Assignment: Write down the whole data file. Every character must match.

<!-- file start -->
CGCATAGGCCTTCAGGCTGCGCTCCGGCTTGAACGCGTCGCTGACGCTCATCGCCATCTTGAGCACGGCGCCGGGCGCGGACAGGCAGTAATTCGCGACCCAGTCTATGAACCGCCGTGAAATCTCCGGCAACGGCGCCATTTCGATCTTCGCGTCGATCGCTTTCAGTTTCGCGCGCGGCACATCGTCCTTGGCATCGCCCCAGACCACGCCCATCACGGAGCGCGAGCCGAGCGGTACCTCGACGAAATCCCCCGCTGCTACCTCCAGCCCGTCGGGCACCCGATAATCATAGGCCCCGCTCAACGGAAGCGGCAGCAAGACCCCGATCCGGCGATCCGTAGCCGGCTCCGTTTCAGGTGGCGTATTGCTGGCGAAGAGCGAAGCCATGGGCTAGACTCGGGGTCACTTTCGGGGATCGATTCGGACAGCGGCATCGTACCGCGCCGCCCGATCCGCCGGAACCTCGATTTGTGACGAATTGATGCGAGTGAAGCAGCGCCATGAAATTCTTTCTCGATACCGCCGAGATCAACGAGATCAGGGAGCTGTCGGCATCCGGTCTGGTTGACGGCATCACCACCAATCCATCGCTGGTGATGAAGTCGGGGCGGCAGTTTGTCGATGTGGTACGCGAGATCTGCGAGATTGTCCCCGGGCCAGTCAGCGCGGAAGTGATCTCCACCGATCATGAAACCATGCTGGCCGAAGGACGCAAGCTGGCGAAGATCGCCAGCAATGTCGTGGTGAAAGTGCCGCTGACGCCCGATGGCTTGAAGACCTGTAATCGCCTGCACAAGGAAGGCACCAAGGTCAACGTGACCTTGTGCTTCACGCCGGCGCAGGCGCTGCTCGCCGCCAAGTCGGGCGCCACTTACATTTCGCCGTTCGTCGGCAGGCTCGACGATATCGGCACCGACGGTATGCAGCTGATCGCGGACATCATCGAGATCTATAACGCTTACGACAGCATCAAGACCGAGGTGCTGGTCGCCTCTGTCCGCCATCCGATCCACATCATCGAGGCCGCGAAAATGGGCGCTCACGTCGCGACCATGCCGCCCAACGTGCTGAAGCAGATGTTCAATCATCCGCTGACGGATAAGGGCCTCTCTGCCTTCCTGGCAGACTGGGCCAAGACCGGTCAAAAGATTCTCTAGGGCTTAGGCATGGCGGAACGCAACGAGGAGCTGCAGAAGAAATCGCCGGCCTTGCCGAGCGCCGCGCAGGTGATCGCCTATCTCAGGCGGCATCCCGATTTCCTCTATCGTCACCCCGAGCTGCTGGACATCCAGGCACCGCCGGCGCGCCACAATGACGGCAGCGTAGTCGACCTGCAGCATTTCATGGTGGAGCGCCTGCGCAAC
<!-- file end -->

CGCATAGGCCTTCAGGCTGCGCTCCGGCTTGAACGCGTCGCTGACGCTCATCGCCATCTTGAGCACGGCGCCGGGCGCGGACAGGCAGTAATTCGCGACCCAGTCTATGAACCGCCGTGAAATCTCCGGCAACGGCGCCATTTCGATCTTCGCGTCGATCGCTTTCAGTTTCGCGCGCGGCACATCGTCCTTGGCATCGCCCCAGACCACGCCCATCACGGAGCGCGAGCCGAGCGGTACCTCGACGAAATCCCCCGCTGCTACCTCCAGCCCGTCGGGCACCCGATAATCATAGGCCCCGCTCAACGGAAGCGGCAGCAAGACCCCGATCCGGCGATCCGTAGCCGGCTCCGTTTCAGGTGGCGTATTGCTGGCGAAGAGCGAAGCCATGGGCTAGACTCGGGGTCACTTTCGGGGATCGATTCGGACAGCGGCATCGTACCGCGCCGCCCGATCCGCCGGAACCTCGATTTGTGACGAATTGATGCGAGTGAAGCAGCGCCATGAAATTCTTTCTCGATACCGCCGAGATCAACGAGATCAGGGAGCTGTCGGCATCCGGTCTGGTTGACGGCATCACCACCAATCCATCGCTGGTGATGAAGTCGGGGCGGCAGTTTGTCGATGTGGTACGCGAGATCTGCGAGATTGTCCCCGGGCCAGTCAGCGCGGAAGTGATCTCCACCGATCATGAAACCATGCTGGCCGAAGGACGCAAGCTGGCGAAGATCGCCAGCAATGTCGTGGTGAAAGTGCCGCTGACGCCCGATGGCTTGAAGACCTGTAATCGCCTGCACAAGGAAGGCACCAAGGTCAACGTGACCTTGTGCTTCACGCCGGCGCAGGCGCTGCTCGCCGCCAAGTCGGGCGCCACTTACATTTCGCCGTTCGTCGGCAGGCTCGACGATATCGGCACCGACGGTATGCAGCTGATCGCGGACATCATCGAGATCTATAACGCTTACGACAGCATCAAGACCGAGGTGCTGGTCGCCTCTGTCCGCCATCCGATCCACATCATCGAGGCCGCGAAAATGGGCGCTCACGTCGCGACCATGCCGCCCAACGTGCTGAAGCAGATGTTCAATCATCCGCTGACGGATAAGGGCCTCTCTGCCTTCCTGGCAGACTGGGCCAAGACCGGTCAAAAGATTCTCTAGGGCTTAGGCATGGCGGAACGCAACGAGGAGCTGCAGAAGAAATCGCCGGCCTTGCCGAGCGCCGCGCAGGTGATCGCCTATCTCAGGCGGCATCCCGATTTCCTCTATCGTCACCCCGAGCTGCTGGACATCCAGGCACCGCCGGCGCGCCACAATGACGGCAGCGTAGTCGACCTGCAGCATTTCATGGTGGAGCGCCTGCGCAAC